Can this be improved? It can – if we can move the expensive bits from the producer, who is doing work, to the consumer, who is just preparing to go to sleep. In fact, we’re prepared to make the act of sleeping significantly more expensive, because it is rare1.

To tie the costs of sleeping to the act of going to sleep, we will make the core that is going to sleep inject a memory barrier on all other cores. This way, a heavily loaded system, which rarely goes to sleep, will not incur the costs of sleeping. A lightly loaded system will need to do more work, but since it is lightly loaded, we don’t care much.

There is no single machine instruction that will cause other cores to issue a barrier, but we can cause another thread to execute code of our choosing by sending it a signal. The producer/consumer pseudocode now looks like this:

Barrier-free producer:
The consumer is now responsible for both its own memory barriers and the producer-side memory barriers:

We don’t know at what point the signal handler will execute on the producer, but wherever it is, we are safe:

  • If the signal was executed before the producer pushed any messages into the queue, then the producer will notice that the consumer is sleeping (or trying to sleep)
  • If the signal was executed after the producer checked consumer_is_sleeping, then the consumer will notice that messages were pushed into the queue and avoid sleeping
  • If the signal was executed after the producer pushed any messages into the queue, but before it checked consumer_is_sleeping, then both the producer and the consumer will notice the race (with one sending an unneeded wakeup, and the other avoiding sleep)

At the cost of significant complexity, we unburdened the producer from issuing an expensive full barrier every time, and instead made this a rare event, albeit with much higher cost.

Injecting Barriers with mprotect()

The previous section used signals to inject a full memory barrier on other cores. Signals, however, are notoriously slow as they involve stopping the running thread and making it run a signal handler. We, therefore, used a different trick for barrier injection:
But wait, what does mprotect() have to do with injecting memory barriers on other cores?

To understand that, recall that page protection information is stored in the page tables, and can also be cached in Translation Lookaside Buffers, or TLBs. TLBs are on-chip caches that store virtual address translation and protection information. What’s important to note about TLBs is that they are not coherent: a change to a page table will not invalidate or update a TLB that caches it.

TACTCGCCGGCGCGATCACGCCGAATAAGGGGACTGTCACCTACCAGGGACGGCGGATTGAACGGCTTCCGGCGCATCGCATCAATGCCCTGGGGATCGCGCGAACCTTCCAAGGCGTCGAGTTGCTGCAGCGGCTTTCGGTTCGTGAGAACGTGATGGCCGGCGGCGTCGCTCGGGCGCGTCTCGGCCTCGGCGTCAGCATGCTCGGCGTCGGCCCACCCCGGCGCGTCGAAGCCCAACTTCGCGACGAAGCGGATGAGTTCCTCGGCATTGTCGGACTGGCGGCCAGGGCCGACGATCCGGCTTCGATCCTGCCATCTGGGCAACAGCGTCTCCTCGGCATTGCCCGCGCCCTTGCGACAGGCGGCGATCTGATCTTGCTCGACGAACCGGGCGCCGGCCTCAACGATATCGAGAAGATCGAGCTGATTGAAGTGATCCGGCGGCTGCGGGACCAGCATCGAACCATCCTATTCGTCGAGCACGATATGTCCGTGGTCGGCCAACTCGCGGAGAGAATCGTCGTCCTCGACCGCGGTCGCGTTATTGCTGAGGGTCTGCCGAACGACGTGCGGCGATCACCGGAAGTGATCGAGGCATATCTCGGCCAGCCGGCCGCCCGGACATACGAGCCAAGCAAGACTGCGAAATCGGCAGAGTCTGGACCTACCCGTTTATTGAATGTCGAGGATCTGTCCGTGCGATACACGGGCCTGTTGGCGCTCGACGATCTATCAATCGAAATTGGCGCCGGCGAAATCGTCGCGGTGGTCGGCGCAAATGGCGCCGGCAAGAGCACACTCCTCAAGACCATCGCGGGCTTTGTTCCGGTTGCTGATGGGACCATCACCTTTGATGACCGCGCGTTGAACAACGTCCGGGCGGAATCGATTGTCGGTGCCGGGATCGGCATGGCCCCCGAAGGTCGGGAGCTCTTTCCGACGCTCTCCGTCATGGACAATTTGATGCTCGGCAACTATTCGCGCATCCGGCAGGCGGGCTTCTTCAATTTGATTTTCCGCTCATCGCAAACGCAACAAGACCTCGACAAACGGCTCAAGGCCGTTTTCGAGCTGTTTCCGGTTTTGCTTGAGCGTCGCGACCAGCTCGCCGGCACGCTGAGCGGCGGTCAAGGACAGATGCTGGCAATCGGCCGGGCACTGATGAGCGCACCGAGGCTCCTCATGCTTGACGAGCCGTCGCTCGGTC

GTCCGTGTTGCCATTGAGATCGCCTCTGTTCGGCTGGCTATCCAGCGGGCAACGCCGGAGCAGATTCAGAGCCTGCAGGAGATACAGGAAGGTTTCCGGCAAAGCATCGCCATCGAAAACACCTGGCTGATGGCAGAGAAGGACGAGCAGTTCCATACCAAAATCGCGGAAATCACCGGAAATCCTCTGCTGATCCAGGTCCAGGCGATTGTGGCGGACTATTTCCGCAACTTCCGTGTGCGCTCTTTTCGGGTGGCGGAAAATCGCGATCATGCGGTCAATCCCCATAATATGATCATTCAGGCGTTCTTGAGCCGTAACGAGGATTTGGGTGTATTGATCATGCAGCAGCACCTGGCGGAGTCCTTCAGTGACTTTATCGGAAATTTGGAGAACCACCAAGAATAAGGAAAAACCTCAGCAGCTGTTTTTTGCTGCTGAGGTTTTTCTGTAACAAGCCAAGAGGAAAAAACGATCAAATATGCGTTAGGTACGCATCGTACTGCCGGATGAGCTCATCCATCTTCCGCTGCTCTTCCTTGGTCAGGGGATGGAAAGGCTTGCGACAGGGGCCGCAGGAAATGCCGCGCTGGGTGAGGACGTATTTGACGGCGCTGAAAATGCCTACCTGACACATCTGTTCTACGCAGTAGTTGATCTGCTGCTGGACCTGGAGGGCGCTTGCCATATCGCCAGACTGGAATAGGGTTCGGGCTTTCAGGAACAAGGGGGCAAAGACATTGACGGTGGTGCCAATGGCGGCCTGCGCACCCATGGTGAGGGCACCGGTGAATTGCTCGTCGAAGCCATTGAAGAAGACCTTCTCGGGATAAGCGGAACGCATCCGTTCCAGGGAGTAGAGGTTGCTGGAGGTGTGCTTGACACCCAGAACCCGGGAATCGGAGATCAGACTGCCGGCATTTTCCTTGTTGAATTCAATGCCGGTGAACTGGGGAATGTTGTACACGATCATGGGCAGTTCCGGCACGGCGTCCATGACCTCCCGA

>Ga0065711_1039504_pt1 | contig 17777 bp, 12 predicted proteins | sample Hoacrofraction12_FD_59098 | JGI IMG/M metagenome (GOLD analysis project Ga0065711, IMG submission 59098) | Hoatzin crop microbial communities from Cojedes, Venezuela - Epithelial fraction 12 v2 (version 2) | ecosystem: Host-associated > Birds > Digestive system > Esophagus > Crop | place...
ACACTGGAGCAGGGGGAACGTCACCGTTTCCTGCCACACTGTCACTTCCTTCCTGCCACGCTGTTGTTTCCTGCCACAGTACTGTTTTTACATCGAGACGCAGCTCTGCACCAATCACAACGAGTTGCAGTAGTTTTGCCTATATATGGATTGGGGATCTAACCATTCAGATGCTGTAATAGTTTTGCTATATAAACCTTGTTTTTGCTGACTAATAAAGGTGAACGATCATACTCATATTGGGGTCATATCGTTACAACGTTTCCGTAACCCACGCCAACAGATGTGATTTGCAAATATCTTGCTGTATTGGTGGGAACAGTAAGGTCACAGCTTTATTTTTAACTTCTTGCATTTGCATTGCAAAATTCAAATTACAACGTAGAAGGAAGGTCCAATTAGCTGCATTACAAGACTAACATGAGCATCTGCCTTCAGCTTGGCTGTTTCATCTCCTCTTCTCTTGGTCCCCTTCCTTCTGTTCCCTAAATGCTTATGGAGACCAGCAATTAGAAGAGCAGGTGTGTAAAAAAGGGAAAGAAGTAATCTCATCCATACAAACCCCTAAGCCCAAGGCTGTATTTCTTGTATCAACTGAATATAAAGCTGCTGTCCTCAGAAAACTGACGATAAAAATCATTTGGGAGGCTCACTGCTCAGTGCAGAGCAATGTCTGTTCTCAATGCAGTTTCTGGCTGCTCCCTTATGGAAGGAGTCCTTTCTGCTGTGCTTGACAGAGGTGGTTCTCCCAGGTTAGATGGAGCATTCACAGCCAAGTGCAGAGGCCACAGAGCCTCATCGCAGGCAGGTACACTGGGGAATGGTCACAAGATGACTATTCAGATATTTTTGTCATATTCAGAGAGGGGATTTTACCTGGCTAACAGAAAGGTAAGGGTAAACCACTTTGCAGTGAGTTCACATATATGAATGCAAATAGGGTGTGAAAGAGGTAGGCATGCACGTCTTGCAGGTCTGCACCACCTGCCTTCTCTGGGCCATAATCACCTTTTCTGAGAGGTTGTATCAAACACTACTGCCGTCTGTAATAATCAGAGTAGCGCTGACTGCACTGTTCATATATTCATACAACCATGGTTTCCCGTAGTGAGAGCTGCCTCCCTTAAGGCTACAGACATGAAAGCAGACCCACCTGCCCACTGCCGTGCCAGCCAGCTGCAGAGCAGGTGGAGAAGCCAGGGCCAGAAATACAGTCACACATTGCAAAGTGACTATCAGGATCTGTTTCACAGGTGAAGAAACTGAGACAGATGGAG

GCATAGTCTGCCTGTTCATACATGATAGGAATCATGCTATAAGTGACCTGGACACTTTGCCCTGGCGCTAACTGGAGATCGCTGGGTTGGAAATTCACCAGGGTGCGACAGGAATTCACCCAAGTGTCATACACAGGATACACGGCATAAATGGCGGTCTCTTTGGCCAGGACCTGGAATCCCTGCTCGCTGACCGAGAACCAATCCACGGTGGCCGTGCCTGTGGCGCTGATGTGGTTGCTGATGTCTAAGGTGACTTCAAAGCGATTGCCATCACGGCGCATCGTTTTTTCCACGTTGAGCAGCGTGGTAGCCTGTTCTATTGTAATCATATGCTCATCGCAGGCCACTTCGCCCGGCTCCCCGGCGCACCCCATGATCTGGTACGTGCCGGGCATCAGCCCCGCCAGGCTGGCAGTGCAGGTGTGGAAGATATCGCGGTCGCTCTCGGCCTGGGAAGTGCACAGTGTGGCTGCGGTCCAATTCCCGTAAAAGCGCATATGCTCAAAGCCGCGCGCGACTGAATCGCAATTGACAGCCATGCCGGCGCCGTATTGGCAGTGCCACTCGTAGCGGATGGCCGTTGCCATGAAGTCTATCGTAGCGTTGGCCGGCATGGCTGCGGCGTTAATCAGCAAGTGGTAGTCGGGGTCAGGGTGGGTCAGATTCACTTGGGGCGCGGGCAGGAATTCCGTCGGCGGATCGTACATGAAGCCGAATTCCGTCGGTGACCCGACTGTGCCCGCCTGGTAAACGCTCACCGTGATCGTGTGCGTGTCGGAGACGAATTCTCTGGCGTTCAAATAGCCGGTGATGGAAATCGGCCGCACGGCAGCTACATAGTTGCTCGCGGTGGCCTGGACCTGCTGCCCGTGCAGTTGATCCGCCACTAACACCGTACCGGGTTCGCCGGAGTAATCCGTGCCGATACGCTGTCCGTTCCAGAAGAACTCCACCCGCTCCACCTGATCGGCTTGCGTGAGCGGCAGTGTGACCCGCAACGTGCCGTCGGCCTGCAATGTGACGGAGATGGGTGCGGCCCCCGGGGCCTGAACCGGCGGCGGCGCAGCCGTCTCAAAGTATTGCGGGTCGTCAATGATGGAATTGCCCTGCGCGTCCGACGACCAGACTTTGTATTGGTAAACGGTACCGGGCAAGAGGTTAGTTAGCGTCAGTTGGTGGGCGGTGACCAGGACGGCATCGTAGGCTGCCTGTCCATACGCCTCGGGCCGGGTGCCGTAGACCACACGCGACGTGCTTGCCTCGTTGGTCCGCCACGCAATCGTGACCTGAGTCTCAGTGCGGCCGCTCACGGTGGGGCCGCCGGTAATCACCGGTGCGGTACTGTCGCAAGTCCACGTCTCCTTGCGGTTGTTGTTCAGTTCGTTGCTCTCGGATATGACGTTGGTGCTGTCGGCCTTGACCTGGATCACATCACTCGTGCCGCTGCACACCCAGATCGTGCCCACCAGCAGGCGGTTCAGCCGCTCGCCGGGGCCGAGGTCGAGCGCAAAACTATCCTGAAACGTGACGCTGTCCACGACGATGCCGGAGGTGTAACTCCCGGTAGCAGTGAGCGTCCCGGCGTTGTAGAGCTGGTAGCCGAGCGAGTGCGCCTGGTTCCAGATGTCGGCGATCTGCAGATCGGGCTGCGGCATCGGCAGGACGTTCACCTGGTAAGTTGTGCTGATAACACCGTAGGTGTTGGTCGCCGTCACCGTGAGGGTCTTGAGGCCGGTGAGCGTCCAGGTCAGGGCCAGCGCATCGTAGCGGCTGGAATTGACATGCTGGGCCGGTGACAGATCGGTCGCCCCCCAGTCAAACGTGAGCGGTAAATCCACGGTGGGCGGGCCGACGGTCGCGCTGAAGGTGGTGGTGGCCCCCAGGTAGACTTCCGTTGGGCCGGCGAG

As a result, the operating system has to invalidate those TLBs itself. And since each core has its private TLB, the operating system has to send a message to each core to invalidate the TLB, and wait for all cores to acknowledge, before returning from an mprotect() system call that is reducing permissions on a memory range. As a side effect of receiving this message, the operating system generates a full memory barrier.

Sounds familiar? That’s exactly what we did in userspace except that slow signals are avoided, and instead, we get optimized kernel code paths.

Not So Fast

While our inject_barrier mprotect() hack is very fast, we sometimes observed tremendous slowdowns on many-core machines with medium loads. Low loads were fine. High loads were better. Medium loads tanked.

The problem turned out to be a well-known lock in Linux, called mmap_sem. This is a read-write semaphore and mprotect() holds it for write access. At high loads, we don’t sleep, so it was not called. At low loads, we rarely wake, so contention was likewise rare. In the sweet spot in between, we take the lock often enough to cause contention. The machine then has one logical core that is running mprotect() and 63 other logical cores fighting for the right to be next in line. It was so slow that by the time they managed to sleep, they were late waking up for the next request.

The solution for that was to protect the mprotect() calls with a try-spinlock. If we manage to grab the lock, we’re assured that there will be no contention on the kernel lock. If we don’t manage to grab the lock, we don’t attempt to sleep; we assume a message may have been sent to us, look for it, and attempt to try to sleep later. In pseudocode:

membarrier() to the Rescue

Does the above look like a hack piled on hack? Why yes, it does. In addition, it doesn’t work on ARM, which has hardware support for invalidating TLBs on other cores.

Fortunately, a relatively new Linux system call membarrier(), recently gained an even newer option called MEMBARRIER_CMD_PRIVATE_EXPEDITED. The system call does exactly what you would guess (and if you didn’t, have a look here): it causes a memory barrier to be issued on all cores that are running threads that belong to this process. Exactly what we need! It’s faster than mprotect() and works on ARM.

Our barrier pseudocode now looks like:
The code is now faster, simpler, and more robust (well, except for the fallback paths).

Performance Evaluation

Unfortunately, most of the work detailed in this article was performed before blogs were invented, so we did not save measurements for posterity. However, under high messaging loads, the single instruction occupying the top of the profile was the MFENCE instruction in the producer fast path, which was eliminated as a result of this work.

Conclusion

This article shows that by directing all inter-core communications into a single path, that path can undergo extreme optimization. Operating system support for the optimization was lacking, but we hacked our way around it, and when the proper support arrived, Seastar was in a great position to take advantage.

1: Seastar ensures that sleeping is rare by polling for work for a short while before sleeping. This prevents moderate loads from entering the kernel to sleep, which is an expensive operation even without the tricks described in this article.